I do not report them, I'd just as soon they stay around for a while in order to observe them over time. What does amaze me is the number of sites that were hit with PR0 penalties for cross-linking, which is what a lot of the paranoia is about, including my own, though I'm careful not to cross-link. I think we're paranoid because we "believe" there's a mechanism for detecting it, which is unfathomable to me when looking at some of the sites I keep in my "collection" to watch that have worked their way to the top with multiple sites within certain sectors through what appears to be not a whole lot more than working the PR system. It's not done with hidden text at all in these cases, though others do in fact use hidden text to do it.
There's not only one instance. I'm seeing it on a larger scale being done with sites done by a company that spammed me by email only months ago. They're doing exactly what a lot of people around got hit with PR0 for, and flourishing with it. Those aren't the only ones in the "collection." There are more found every week, all getting away with it and seldom obvious at all.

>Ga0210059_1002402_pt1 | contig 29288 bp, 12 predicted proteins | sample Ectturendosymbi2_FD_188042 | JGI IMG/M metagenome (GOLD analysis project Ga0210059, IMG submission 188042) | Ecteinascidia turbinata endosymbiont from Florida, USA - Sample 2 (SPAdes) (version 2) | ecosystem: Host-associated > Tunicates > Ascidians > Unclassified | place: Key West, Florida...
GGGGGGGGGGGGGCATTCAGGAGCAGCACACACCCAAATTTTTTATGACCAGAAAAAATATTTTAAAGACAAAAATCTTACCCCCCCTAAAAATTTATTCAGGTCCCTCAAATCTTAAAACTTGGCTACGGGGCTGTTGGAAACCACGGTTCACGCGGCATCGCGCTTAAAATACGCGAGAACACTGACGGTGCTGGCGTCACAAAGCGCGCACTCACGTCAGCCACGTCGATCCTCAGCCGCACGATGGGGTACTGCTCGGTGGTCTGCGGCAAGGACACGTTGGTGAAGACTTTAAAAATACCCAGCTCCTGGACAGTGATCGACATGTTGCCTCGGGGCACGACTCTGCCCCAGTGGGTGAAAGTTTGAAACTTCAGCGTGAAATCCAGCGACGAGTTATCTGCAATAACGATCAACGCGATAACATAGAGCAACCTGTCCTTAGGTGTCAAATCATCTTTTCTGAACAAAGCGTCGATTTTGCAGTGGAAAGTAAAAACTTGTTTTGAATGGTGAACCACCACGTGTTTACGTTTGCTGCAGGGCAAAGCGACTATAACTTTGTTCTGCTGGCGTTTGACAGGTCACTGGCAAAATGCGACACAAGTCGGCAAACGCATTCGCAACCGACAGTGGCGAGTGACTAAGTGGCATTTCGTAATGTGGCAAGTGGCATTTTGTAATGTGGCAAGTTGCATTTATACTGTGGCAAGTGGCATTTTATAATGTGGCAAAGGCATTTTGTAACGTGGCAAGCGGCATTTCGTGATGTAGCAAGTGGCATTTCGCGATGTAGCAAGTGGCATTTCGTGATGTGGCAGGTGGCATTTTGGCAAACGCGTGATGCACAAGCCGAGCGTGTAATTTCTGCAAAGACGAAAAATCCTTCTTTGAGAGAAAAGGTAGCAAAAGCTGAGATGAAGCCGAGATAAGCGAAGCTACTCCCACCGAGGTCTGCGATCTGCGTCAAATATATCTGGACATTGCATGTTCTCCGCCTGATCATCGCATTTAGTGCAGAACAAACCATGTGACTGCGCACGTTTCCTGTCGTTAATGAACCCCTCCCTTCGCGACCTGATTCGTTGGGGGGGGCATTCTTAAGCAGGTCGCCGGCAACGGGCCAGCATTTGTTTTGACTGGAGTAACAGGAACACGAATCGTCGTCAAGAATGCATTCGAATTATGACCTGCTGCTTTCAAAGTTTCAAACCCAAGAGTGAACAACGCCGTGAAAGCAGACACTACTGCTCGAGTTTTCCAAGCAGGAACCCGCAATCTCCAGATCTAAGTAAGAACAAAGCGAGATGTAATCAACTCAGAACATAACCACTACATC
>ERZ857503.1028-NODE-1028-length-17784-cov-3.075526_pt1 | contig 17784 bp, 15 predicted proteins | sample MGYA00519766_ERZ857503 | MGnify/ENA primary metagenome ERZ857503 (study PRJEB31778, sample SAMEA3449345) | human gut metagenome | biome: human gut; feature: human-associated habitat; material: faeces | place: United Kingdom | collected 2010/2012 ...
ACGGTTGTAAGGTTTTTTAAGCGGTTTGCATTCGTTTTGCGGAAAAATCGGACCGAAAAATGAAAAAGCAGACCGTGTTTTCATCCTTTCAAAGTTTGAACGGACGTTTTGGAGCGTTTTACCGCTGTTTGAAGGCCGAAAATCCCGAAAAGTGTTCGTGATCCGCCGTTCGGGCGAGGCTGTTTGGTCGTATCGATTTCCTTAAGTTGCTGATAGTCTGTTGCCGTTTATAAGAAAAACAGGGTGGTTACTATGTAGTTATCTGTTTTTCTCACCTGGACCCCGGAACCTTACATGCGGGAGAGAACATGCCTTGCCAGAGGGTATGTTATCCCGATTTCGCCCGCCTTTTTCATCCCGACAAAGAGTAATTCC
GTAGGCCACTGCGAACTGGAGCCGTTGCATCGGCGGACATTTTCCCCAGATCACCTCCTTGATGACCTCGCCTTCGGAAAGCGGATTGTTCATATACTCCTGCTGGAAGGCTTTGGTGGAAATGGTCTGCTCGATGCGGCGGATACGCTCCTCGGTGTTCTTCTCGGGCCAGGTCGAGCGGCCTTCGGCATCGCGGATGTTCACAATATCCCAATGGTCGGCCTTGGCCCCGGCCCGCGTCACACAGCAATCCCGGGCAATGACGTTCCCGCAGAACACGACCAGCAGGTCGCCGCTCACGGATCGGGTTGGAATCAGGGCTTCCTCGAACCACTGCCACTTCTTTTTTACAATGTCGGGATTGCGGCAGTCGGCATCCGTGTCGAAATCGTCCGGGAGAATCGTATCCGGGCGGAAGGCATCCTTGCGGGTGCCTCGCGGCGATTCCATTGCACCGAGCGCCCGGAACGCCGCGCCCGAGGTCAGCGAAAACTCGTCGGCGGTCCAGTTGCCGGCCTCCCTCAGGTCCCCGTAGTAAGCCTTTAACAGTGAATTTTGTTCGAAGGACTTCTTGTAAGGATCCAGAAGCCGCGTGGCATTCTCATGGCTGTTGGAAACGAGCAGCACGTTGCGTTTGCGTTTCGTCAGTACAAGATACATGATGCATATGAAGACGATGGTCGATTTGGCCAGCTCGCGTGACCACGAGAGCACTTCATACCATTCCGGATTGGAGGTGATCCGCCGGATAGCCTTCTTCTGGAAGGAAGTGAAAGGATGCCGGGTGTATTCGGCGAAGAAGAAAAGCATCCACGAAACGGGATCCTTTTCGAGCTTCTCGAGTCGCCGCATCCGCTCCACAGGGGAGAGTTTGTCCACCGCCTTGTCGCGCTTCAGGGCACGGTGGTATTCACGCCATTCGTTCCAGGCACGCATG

>>To paraphrase an old t-shirt slogan, "Good webmasters go to Heaven, spammers go everywhere."
There are literally Page Rank farms out there, with the crops very artistically planted. Like paynt, I won't use anything involving potential risk with client sites, but the more I see the more tempting it gets to plant some seeds over on the dark side. It may not be Heaven, but could we say it's the beautiful side of Sin?
[edited by: Marcia at 6:22 pm (utc) on July 23, 2002]
I guess this has been my experience since I have been doing this work.